When Steve Case, the billionaire co-founder of AOL, first met J. D. Vance, author of "Hillbilly Elegy," the best-selling book about the industrial decline of the Midwest, Mr. Case told him, "I really love the book but there is a part of it I don't love."
Mr. Vance listened patiently.
"It helped frame the problem but it didn't really offer up a solution," Mr. Case told him.
"Well, it is interesting you say that," Mr. Vance replied, "because that's really what my next chapter is going to be."
For the past several months, there has been a torrent of press around how Mr. Case and Mr. Vance have teamed to try to revive entrepreneurship in what elites often derisively refer to as the so-called flyover states. As my colleague Steve Lohr wrote recently, Mr. Case and Mr. Vance have been barnstorming various cities in a painted bus, holding entrepreneurship competitions as if they were politicians on the campaign trail.
But until now, at least to some skeptics, it seemed like a do-gooder vanity project.
How could these two men significantly change the dynamic among serious investors on the coasts to reorient their focus on cities, many of them suffering from the erosion of manufacturing, in the Rust Belt and elsewhere?
It turns out that while they were publicly crisscrossing America, they were also privately holding meetings with some of the wealthiest individuals and families in the country, urging them to not only invest in a new fund but become partners with some of the companies that will benefit from it.
On Tuesday, the fund, called Rise of the Rest, will disclose its investors, which has turned into a Who's Who of American business. Among them: Jeff Bezos, the founder of Amazon and now the world's richest person; Eric Schmidt, chairman of Google's parent, Alphabet; Howard Schultz, chairman of Starbucks; Tory Burch, the fashion mogul; Ray Dalio, founder of the hedge fund Bridgewater Associates; Dan Gilbert, the founder of Quicken Loans who has remade Detroit; Henry Kravis, the co-founder of KKR; David Rubenstein, the co-founder of Carlyle Group; Michael Milken, the financier and philanthropist; John Doerr, the venture capitalist; Jim Breyer, one of the first investors in Facebook; as well as members of three wealthy families: the Waltons, the Kochs and the Pritzkers.
Also on the list are Sean Parker, a former president of Facebook; Sara Blakely, the founder of Spanx; Jeff Vinik, the Florida billionaire and sports franchise owner; Byron Trott, Warren Buffett's favorite banker; and Adebayo Ogunlesi, the lead director of Goldman Sachs and a large infrastructure investor. All told, it may be the greatest concentration of American wealth and power in one investment fund.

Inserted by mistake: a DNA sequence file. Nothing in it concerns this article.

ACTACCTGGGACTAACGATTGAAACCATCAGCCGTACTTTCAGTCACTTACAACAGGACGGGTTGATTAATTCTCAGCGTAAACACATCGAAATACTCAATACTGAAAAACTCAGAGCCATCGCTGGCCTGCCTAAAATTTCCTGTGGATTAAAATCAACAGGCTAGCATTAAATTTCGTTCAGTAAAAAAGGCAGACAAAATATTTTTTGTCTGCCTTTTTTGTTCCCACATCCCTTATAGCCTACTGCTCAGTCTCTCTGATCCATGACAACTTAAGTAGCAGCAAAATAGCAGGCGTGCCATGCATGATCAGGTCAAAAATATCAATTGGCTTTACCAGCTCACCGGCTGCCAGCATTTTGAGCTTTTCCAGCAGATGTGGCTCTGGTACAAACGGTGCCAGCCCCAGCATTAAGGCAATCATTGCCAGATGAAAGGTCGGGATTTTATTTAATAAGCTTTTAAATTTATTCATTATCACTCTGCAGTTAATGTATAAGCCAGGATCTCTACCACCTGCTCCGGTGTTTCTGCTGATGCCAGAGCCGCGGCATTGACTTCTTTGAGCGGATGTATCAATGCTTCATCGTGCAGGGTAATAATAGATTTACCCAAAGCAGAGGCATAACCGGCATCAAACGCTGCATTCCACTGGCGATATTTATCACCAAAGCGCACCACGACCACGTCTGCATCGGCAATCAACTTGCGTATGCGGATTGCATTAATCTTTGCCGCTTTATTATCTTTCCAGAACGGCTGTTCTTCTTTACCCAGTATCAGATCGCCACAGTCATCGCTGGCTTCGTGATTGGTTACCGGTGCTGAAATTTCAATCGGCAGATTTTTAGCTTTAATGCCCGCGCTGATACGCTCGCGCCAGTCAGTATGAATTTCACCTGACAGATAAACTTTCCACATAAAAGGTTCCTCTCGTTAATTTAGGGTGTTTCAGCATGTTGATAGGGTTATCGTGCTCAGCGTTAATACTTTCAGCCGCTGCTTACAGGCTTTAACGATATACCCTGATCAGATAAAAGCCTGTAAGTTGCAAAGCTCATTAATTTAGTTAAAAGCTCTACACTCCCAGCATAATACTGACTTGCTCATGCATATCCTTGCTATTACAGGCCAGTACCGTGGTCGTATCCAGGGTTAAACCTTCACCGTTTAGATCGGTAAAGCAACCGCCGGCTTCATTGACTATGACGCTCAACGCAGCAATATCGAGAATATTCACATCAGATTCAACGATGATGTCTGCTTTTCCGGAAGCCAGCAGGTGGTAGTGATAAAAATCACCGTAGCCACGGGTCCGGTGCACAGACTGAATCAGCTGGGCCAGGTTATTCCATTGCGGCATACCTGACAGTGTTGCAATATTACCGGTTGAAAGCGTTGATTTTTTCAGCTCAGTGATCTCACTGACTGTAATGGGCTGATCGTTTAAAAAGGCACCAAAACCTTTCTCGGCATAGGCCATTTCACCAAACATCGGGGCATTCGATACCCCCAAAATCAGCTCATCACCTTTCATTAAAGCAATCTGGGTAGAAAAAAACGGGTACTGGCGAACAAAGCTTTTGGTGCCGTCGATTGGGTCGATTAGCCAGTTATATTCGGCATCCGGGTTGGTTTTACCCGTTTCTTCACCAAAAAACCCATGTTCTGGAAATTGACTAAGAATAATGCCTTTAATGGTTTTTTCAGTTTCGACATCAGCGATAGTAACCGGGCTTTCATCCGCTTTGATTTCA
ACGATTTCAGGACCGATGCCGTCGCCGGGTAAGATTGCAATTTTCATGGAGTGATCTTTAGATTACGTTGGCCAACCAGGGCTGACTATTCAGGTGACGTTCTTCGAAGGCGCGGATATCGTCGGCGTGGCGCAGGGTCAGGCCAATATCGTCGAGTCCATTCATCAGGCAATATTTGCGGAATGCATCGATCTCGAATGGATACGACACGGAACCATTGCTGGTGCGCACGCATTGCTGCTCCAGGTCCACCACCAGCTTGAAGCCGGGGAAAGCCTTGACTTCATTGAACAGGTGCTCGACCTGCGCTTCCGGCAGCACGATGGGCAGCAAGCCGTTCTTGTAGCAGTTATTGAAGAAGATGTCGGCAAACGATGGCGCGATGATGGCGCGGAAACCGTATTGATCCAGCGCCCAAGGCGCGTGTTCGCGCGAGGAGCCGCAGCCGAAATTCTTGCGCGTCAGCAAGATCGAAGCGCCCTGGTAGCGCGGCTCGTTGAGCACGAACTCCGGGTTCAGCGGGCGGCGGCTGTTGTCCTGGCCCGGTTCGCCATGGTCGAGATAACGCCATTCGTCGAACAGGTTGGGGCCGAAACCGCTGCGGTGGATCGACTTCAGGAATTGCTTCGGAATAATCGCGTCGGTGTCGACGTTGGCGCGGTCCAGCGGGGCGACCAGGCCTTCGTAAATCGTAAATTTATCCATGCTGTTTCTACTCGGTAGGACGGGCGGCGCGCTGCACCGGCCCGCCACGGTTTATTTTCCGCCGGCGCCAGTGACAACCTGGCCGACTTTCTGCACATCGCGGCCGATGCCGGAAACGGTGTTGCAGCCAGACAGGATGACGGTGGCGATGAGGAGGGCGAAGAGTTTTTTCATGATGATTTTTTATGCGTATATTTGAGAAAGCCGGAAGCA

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The idea — far grander than the money itself, which is only $150 million to start, pocket money for most of the investors — was to assemble a dream team and create a network effect for entrepreneurs in the middle of the country to align with the biggest names in business.
The fund, said Mr. Vance, was meant to construct an ecosystem like the one in Silicon Valley that will provide support and connections to entrepreneurs in small towns.
"People tend to follow their networks," said Mr. Vance, who was recruited to the effort by Mr. Case. "While the network in Silicon Valley is obviously something that is great, it can also have an exclusionary effect that prevents investors from looking at and finding opportunities that exist outside of their networks and outside of their geographies."
Mr. Case and Mr. Vance hope to seed investments in start-ups in underserved cities and then bring in some of their big names to invest even more money in them. "We'll be curating interesting companies," Mr. Case said.
In other words, if they discover a nascent but promising e-commerce company in Allentown, Pa., they will not only invest in it, but they might also help it establish a relationship with one of the fund's investors — Mr. Bezos, for example — who might invest even more.